The Problem With the Best Business Model (4.50 / 6) (#7)
by kostya on Fri Sep 07, 2001 at 03:14:34 PM EST
It seems like the best business model is still to be a consultancy, and advocate your "solutions" in addition to others like Oracle.
It would seem, but it isn't. Why? It's deceptively simple: because it is consulting work.
Let me say this very clearly: consulting is for total chumps.
Ok, for all of you who are consultants, let me first say I was one for two years. So I know a little bit about the consulting (at least IT/Software) business. With that done, why does this business model suck?
Due to the above reasons, working for a consulting company will always suck. Sure, you'll try to find reasons to believe, people to trust, leaders to hope in, but you will always be disappointed and end up at the same conclusion in the end.
- The work is incredibly stressful.
Consulting work is almost always done poorly. This is because you are being grafted on to a company that is used to working with its own. They don't know how to handle you. Or your work.
So you are usually brought in late with little consensus and expected to work wonders that just aren't possible. But why do they expect you to work wonders?
- Your sales people are rank liars.
Your sales people lie. Your competitors' salespeople lie. If you are jealous of your competitor, it is because their sales people lie and spin better than yours. But that bugs you because you hate that sales people lie, lie, lie, but if yours could just lie better, you'd have better work and a more successful company.
Here's the problem: truth doesn't sell. At least not successfully. And you need business--lots of it--to stay on top as a consulting firm (Great Bridge had 40 some, that's quite a few people). So even if you are damn good at your job, your salespeople are going to have to lie somehow to get you hired--because everyone is doing it. Especially if you are a small firm. So you get hired because the client believes you can get it done in 3 months when you know full well it will take 6. This reality check leads to #1.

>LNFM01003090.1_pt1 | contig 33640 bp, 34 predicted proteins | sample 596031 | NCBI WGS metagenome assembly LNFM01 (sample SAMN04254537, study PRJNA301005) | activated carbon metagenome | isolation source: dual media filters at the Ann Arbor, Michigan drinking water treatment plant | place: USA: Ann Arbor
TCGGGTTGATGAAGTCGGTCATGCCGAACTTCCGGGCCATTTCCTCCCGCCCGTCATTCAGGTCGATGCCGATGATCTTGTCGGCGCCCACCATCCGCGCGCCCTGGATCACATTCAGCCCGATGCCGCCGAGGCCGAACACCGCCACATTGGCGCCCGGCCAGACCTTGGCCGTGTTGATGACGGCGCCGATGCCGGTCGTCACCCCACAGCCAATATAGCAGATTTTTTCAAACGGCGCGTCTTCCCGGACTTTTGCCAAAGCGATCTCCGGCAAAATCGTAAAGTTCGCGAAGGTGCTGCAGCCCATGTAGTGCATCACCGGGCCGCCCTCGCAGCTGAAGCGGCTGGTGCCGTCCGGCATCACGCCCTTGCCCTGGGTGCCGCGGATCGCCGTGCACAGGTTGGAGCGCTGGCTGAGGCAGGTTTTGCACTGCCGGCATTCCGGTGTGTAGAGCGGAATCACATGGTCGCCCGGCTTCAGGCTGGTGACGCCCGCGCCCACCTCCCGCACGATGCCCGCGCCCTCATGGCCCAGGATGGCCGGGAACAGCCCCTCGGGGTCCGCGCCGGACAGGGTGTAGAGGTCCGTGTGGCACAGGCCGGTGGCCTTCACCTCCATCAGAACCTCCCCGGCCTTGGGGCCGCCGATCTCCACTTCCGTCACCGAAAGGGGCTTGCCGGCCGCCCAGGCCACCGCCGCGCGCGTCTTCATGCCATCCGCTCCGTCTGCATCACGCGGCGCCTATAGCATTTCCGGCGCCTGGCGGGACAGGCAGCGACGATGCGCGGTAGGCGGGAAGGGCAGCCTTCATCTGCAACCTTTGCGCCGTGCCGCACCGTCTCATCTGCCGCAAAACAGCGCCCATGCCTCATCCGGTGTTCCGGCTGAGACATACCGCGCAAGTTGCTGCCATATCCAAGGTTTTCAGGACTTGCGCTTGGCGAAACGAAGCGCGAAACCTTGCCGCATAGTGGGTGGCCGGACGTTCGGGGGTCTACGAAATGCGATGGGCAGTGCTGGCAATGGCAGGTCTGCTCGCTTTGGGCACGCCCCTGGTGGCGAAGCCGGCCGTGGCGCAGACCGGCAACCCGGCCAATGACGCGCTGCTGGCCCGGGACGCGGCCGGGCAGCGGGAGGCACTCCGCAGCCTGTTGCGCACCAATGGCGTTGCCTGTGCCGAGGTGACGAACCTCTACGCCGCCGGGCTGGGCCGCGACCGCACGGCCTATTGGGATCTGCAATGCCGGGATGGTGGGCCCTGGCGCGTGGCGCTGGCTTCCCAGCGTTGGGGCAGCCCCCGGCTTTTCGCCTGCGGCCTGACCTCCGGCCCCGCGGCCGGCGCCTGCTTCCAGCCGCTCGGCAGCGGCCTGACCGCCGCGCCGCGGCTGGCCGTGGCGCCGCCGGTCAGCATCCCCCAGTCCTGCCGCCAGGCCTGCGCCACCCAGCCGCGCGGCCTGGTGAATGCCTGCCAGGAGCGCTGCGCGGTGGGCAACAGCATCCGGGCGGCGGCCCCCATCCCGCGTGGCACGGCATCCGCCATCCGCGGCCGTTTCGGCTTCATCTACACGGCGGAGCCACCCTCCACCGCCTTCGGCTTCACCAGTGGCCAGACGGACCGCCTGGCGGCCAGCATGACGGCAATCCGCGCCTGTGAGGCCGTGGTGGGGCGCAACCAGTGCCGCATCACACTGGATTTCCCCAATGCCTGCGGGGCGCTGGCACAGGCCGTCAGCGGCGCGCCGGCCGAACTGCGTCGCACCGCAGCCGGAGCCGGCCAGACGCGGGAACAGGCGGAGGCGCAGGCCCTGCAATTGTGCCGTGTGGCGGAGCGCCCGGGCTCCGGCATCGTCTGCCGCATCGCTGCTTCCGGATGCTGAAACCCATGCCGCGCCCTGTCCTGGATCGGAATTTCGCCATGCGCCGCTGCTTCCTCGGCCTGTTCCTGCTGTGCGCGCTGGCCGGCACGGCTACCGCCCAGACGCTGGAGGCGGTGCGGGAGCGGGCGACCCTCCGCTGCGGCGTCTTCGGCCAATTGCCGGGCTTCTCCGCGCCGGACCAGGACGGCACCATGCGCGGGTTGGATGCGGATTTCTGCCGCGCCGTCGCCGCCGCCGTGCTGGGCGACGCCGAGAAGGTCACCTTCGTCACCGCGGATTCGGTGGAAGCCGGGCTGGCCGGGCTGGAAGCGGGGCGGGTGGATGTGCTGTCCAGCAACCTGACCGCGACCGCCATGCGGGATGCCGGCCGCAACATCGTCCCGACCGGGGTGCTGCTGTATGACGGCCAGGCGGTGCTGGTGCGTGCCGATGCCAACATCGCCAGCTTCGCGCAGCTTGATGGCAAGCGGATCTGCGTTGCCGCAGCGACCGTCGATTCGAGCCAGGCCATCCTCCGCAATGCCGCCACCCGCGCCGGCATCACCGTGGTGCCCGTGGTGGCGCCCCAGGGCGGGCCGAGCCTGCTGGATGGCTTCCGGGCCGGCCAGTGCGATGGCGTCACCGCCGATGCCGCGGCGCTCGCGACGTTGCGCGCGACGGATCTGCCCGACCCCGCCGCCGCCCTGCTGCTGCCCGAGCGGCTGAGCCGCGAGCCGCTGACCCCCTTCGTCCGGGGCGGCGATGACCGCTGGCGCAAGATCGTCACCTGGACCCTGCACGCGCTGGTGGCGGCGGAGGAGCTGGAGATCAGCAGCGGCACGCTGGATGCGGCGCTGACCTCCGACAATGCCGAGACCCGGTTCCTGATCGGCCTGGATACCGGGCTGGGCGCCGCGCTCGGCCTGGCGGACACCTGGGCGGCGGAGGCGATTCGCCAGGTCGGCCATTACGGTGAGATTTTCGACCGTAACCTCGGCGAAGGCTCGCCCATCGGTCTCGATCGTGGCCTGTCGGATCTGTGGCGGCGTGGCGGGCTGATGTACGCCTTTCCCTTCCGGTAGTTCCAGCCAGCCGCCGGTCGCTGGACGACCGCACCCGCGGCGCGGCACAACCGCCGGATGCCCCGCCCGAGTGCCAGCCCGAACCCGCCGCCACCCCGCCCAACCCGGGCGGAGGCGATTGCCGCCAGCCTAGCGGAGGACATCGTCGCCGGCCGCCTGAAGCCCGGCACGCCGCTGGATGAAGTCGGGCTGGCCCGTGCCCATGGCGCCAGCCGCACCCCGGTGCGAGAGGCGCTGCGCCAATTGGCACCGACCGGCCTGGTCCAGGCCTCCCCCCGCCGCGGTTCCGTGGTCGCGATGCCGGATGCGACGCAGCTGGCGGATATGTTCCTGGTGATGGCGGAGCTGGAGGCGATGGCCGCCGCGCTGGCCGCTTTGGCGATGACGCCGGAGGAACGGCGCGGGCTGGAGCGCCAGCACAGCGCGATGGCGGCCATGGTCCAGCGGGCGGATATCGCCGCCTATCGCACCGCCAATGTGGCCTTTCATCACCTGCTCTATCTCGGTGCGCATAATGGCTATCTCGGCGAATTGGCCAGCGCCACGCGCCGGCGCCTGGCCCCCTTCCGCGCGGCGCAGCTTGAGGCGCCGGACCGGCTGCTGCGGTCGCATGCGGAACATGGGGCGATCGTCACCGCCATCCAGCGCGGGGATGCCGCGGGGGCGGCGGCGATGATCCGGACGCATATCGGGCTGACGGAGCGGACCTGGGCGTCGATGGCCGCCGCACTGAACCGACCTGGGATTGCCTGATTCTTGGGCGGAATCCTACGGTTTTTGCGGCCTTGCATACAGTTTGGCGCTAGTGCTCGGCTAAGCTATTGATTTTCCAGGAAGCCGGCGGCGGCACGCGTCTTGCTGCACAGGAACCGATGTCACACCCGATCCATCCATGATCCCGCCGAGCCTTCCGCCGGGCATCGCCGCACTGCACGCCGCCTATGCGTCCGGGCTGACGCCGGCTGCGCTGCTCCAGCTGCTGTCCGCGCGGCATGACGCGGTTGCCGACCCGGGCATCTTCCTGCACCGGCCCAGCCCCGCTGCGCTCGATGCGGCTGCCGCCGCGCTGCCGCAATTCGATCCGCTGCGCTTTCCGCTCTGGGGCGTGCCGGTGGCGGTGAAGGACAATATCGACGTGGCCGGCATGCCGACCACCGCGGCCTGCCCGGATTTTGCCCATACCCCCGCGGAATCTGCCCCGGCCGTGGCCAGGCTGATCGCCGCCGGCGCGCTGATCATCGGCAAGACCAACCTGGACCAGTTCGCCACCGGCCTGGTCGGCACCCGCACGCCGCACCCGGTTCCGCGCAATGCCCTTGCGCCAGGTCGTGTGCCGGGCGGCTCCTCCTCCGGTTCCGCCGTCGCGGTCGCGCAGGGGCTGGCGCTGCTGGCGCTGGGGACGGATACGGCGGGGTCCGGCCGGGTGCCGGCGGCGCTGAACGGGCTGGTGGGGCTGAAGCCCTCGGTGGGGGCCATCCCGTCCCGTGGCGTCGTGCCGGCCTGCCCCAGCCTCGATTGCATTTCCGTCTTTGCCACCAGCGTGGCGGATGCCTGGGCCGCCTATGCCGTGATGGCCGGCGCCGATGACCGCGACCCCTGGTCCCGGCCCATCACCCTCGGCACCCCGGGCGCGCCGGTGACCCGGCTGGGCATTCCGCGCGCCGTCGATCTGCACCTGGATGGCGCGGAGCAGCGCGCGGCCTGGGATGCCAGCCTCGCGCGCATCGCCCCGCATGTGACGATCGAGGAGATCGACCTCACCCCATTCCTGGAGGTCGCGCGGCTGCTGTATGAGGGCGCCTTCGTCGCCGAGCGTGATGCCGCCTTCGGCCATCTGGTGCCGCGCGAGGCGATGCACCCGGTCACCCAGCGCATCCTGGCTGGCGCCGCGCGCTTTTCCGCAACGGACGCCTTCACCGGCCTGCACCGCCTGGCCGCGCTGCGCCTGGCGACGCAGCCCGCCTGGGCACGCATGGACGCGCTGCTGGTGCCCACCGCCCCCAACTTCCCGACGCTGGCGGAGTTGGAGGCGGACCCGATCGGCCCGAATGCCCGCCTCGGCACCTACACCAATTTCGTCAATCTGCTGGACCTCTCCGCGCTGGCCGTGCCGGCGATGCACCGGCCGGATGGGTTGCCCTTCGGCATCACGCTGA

Sobering truth: if your sales people don't lie, they have to sell you cheap. So if they do tell the truth, they have to sacrifice on price. So now the company doesn't make nearly as much money off of your daily sweat, but you are happy. Guess what? Sales people are usually paid on commission. So do you think they will choose to tell the truth and charge less or lie a little about time and talent to secure higher earnings? Especially when you are conscientious schmuck and always meet your deadlines because it is about "professional pride" and "taking one for the team"?
- You get paid squat.
Consider that your consulting firm will hire you at around $800 to $1000 a day. That's around $100 to $125 a day. How much do you get paid? Probably $60k/year if your lucky. How much is $60k really when you include benefits? About $35/hour if you are lucky.
It just takes one grumpy day for you to realize this as a consultant. They are billing you out at least at 3 probably 4 times what you get paid in the end. Add to that the certain fact that your manager makes at least $20k more than you, and the CEO probably twice what you make. And what do they do? Yeah, it makes you grumpy fast.
And on top of that, you don't work 40 hours, do you? No, due to #1 and #2, you easily work 50 to 60 hours regularly. Guess what, that means you are making even less per hour. And what do you get? Stock options if you are lucky--funny bits of paper that might be worth something some day. But not right now they aren't.
Why do I work here? Why not go out on my own? It can't suck any worse than this. And guess what--it doesn't.
My advice: find a solid full-time company or go become a contractor. Either one is better than being a slave to a consulting company, the company that claims over and over agian that it isn't a "contractor whorehouse" but is--except they don't pay as well.
Veritas otium parit. --Terence
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